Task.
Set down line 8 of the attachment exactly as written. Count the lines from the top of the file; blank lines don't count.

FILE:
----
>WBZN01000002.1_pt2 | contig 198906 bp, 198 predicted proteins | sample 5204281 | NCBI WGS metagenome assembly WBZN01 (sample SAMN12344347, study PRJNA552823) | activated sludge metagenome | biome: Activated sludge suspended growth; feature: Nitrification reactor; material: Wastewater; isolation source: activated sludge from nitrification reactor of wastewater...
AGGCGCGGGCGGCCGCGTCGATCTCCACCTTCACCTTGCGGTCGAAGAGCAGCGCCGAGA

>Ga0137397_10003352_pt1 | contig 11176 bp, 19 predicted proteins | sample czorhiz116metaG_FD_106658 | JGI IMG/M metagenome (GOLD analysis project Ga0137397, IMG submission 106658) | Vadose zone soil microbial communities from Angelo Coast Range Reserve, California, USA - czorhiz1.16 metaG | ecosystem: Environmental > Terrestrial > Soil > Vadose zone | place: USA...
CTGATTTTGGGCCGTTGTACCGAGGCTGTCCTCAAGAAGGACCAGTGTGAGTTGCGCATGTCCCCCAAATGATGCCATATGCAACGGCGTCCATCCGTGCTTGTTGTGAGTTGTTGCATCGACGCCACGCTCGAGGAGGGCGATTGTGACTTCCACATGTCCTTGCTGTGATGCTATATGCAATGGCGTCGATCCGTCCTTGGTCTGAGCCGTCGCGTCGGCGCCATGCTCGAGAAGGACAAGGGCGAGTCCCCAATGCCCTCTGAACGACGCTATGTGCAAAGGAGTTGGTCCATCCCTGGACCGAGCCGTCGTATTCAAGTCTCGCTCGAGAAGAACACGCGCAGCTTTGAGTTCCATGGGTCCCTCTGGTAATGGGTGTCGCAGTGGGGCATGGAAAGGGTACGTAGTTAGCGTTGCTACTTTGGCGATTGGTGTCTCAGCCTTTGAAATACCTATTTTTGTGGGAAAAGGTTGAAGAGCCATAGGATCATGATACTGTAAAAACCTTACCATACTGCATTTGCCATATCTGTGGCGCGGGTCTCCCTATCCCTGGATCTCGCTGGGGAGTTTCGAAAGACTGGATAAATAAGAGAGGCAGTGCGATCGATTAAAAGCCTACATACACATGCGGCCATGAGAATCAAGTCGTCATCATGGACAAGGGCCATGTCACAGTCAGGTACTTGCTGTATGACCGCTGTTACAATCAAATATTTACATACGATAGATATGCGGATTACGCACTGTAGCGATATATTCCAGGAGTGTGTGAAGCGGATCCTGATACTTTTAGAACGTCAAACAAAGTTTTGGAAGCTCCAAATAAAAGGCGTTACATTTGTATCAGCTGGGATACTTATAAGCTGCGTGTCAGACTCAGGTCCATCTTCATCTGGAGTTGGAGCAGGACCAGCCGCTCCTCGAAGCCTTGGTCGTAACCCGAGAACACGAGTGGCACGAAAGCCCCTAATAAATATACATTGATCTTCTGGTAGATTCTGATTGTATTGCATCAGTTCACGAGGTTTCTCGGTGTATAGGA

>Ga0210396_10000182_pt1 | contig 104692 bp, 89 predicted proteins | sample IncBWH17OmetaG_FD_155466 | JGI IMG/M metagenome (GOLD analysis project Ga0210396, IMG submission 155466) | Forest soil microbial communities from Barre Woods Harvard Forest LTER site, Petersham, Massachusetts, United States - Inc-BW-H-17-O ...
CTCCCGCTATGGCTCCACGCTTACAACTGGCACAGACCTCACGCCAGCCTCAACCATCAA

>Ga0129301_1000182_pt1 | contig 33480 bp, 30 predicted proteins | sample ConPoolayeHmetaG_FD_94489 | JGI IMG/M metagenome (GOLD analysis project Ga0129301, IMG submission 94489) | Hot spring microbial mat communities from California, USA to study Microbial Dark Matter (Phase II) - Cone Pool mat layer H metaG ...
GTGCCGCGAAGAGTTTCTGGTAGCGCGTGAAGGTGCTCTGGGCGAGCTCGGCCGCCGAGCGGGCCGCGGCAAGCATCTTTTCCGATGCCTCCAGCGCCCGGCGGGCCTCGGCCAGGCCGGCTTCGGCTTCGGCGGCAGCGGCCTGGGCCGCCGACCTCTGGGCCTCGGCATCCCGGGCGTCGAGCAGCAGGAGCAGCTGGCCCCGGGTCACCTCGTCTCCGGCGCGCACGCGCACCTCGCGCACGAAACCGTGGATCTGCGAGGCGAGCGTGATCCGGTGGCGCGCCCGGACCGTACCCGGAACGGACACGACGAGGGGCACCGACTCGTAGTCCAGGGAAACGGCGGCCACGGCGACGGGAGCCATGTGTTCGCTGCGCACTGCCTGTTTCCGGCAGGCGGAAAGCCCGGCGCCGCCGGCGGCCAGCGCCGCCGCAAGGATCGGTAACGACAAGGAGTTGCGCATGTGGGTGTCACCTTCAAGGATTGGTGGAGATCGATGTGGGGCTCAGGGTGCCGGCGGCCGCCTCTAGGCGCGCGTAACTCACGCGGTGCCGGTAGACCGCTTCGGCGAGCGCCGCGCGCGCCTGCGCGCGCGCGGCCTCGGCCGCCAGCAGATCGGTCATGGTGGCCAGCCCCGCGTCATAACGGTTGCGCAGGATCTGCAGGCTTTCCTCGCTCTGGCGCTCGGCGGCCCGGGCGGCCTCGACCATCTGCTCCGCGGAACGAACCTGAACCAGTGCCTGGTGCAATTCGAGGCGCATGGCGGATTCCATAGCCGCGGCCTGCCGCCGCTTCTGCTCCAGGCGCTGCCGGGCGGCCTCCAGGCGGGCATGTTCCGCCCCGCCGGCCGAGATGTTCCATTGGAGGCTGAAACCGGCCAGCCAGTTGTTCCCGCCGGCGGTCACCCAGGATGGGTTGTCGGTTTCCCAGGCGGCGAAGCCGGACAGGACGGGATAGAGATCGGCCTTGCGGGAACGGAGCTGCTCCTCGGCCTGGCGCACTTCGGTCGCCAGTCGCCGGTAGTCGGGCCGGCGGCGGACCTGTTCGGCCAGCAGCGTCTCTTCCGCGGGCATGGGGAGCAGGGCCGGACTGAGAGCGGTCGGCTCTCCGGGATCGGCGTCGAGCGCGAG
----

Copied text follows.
GTGCCGCGAAGAGTTTCTGGTAGCGCGTGAAGGTGCTCTGGGCGAGCTCGGCCGCCGAGCGGGCCGCGGCAAGCATCTTTTCCGATGCCTCCAGCGCCCGGCGGGCCTCGGCCAGGCCGGCTTCGGCTTCGGCGGCAGCGGCCTGGGCCGCCGACCTCTGGGCCTCGGCATCCCGGGCGTCGAGCAGCAGGAGCAGCTGGCCCCGGGTCACCTCGTCTCCGGCGCGCACGCGCACCTCGCGCACGAAACCGTGGATCTGCGAGGCGAGCGTGATCCGGTGGCGCGCCCGGACCGTACCCGGAACGGACACGACGAGGGGCACCGACTCGTAGTCCAGGGAAACGGCGGCCACGGCGACGGGAGCCATGTGTTCGCTGCGCACTGCCTGTTTCCGGCAGGCGGAAAGCCCGGCGCCGCCGGCGGCCAGCGCCGCCGCAAGGATCGGTAACGACAAGGAGTTGCGCATGTGGGTGTCACCTTCAAGGATTGGTGGAGATCGATGTGGGGCTCAGGGTGCCGGCGGCCGCCTCTAGGCGCGCGTAACTCACGCGGTGCCGGTAGACCGCTTCGGCGAGCGCCGCGCGCGCCTGCGCGCGCGCGGCCTCGGCCGCCAGCAGATCGGTCATGGTGGCCAGCCCCGCGTCATAACGGTTGCGCAGGATCTGCAGGCTTTCCTCGCTCTGGCGCTCGGCGGCCCGGGCGGCCTCGACCATCTGCTCCGCGGAACGAACCTGAACCAGTGCCTGGTGCAATTCGAGGCGCATGGCGGATTCCATAGCCGCGGCCTGCCGCCGCTTCTGCTCCAGGCGCTGCCGGGCGGCCTCCAGGCGGGCATGTTCCGCCCCGCCGGCCGAGATGTTCCATTGGAGGCTGAAACCGGCCAGCCAGTTGTTCCCGCCGGCGGTCACCCAGGATGGGTTGTCGGTTTCCCAGGCGGCGAAGCCGGACAGGACGGGATAGAGATCGGCCTTGCGGGAACGGAGCTGCTCCTCGGCCTGGCGCACTTCGGTCGCCAGTCGCCGGTAGTCGGGCCGGCGGCGGACCTGTTCGGCCAGCAGCGTCTCTTCCGCGGGCATGGGGAGCAGGGCCGGACTGAGAGCGGTCGGCTCTCCGGGATCGGCGTCGAGCGCGAG